Long-time Midland resident Harry N. Whisler, 94, recently received the medal of Knight in the French Order of the Legion of Honor during Veterans Day activities in Austin, Texas, in recognition of his service in the liberation of France during World War II.
Whisler was born in International Falls, Minnesota, the eldest of five children, and grew up in Midland, where at age 20 he married his sweetheart Dorothy Grice just five months before enlisting in the Army in November 1942. After extensive training, he landed in Cherbourg, Normandy, France in September 1944 with General Patton’s 10th Armored “Tiger” Division and served to the end of the war as a medic with a jeep and orders to “follow the lead tank.”
His first introduction to combat artillary shelling was at Resonville/Gravelotte, France, facing Ft. Driant. Continuing the battle for Metz they initiated the liberation of the Lorraine region where his battalion crossed the Moselle River at Malling and rapidly attacked toward Friestroff. The division then began its first attempt to break through the Orscholz Switch Line at Tettingen.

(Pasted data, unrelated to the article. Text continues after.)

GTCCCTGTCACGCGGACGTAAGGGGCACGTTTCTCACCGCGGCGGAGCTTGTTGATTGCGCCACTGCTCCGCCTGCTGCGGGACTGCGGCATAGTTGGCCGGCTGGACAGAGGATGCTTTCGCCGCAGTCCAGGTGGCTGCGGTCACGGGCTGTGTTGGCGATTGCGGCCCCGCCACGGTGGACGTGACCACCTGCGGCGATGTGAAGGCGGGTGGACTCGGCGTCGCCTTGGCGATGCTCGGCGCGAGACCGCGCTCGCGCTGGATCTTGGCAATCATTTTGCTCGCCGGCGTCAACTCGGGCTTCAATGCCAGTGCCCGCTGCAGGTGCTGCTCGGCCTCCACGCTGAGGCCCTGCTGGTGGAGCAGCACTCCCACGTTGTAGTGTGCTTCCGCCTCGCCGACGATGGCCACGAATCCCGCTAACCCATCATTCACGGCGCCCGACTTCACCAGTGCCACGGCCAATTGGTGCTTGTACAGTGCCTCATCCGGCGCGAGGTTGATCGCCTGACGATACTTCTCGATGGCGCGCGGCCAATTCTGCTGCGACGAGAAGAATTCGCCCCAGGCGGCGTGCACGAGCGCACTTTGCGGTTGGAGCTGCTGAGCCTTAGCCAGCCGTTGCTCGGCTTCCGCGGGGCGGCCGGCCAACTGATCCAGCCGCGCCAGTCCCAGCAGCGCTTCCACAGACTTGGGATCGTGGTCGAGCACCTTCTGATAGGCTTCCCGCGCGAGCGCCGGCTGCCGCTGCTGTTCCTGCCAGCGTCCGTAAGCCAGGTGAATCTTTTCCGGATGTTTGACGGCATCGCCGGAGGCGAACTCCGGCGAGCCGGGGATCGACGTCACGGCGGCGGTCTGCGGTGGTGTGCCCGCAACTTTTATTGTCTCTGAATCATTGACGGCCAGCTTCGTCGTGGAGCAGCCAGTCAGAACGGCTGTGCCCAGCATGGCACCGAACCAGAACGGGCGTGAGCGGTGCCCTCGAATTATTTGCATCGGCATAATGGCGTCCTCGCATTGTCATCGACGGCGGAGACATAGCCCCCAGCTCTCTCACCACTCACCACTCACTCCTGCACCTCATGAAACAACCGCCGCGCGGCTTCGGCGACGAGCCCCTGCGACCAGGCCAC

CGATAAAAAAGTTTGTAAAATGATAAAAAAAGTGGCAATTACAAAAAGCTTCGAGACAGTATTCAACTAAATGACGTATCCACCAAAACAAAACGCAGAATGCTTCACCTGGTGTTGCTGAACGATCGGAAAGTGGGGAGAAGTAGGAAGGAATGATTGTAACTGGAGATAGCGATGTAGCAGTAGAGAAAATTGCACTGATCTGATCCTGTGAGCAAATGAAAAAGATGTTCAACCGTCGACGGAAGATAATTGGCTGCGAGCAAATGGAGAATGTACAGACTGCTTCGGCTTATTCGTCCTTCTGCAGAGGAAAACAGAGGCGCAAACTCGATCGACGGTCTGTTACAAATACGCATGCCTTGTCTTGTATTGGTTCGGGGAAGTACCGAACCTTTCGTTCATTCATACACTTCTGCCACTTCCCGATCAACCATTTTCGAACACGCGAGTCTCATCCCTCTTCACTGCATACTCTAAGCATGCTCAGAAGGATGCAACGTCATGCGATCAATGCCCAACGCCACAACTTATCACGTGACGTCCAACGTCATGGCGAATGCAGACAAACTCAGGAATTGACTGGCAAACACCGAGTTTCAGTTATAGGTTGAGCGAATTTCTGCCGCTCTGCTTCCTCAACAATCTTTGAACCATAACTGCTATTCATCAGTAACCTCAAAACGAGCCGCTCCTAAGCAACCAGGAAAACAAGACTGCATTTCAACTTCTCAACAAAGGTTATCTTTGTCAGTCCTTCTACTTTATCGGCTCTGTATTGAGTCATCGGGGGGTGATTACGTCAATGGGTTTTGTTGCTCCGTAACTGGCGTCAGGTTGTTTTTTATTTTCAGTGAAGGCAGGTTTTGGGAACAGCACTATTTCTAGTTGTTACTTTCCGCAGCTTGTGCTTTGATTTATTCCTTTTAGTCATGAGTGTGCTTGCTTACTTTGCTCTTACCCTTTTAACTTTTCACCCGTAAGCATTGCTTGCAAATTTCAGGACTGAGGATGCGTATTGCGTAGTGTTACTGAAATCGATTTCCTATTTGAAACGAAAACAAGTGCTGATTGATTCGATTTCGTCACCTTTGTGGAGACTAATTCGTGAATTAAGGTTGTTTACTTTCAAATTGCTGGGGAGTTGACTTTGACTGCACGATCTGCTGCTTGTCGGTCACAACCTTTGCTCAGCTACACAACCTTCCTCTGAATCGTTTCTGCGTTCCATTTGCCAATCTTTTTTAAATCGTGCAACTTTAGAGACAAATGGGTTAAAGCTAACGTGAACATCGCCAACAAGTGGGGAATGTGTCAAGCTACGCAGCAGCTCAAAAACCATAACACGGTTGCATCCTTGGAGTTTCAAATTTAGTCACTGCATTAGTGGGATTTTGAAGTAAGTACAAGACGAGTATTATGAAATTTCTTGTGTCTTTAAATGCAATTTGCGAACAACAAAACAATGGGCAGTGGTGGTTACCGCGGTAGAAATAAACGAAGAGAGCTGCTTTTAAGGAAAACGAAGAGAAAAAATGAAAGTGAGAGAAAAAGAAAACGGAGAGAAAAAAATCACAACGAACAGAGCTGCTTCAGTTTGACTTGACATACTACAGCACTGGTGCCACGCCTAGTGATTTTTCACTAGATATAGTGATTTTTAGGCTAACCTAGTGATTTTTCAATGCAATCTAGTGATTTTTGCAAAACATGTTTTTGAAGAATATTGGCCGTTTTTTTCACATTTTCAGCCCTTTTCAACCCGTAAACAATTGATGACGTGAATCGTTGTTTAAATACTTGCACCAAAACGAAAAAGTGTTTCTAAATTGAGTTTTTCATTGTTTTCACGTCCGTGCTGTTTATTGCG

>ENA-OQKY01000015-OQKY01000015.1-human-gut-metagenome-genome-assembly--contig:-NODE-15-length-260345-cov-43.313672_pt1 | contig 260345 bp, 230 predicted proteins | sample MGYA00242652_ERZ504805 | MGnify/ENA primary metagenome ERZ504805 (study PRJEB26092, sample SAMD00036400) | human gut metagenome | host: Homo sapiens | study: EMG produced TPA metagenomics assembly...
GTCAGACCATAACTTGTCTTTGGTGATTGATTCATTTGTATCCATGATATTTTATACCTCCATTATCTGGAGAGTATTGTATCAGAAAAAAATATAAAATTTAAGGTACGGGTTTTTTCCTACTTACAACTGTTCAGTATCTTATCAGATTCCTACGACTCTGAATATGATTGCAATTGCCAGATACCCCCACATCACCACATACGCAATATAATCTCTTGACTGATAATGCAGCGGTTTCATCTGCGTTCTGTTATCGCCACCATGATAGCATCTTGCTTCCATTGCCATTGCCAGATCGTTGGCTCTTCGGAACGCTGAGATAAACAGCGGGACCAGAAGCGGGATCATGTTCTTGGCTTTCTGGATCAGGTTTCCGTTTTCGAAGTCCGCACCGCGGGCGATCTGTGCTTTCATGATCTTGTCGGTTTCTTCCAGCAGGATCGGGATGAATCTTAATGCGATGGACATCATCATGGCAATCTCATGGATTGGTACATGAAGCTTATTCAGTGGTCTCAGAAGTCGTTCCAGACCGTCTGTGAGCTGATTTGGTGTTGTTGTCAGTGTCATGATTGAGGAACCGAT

During the Battle of the Bulge, he served defending the north border of Luxembourg in and around the town of Berdorf. It wasn’t until 70 years later that he learned that very town was the home of his second and third great-grandparents. After the Bulge, they cleared the Saar/Moselle triangle, fought the fierce battle of Ayl/Okfen/Irsch and captured Trier where he earned the Bronze Star and had a personal encounter with General Patton.
Whisler was one of the first arrivals at the Landsburg Concentration camp and continued on through Germany to Ulm, Oberammergau and finally
Garmish-Partenkirchen and Mittenwald. He departed France in October 1945 and returned home honorably discharged from active duty.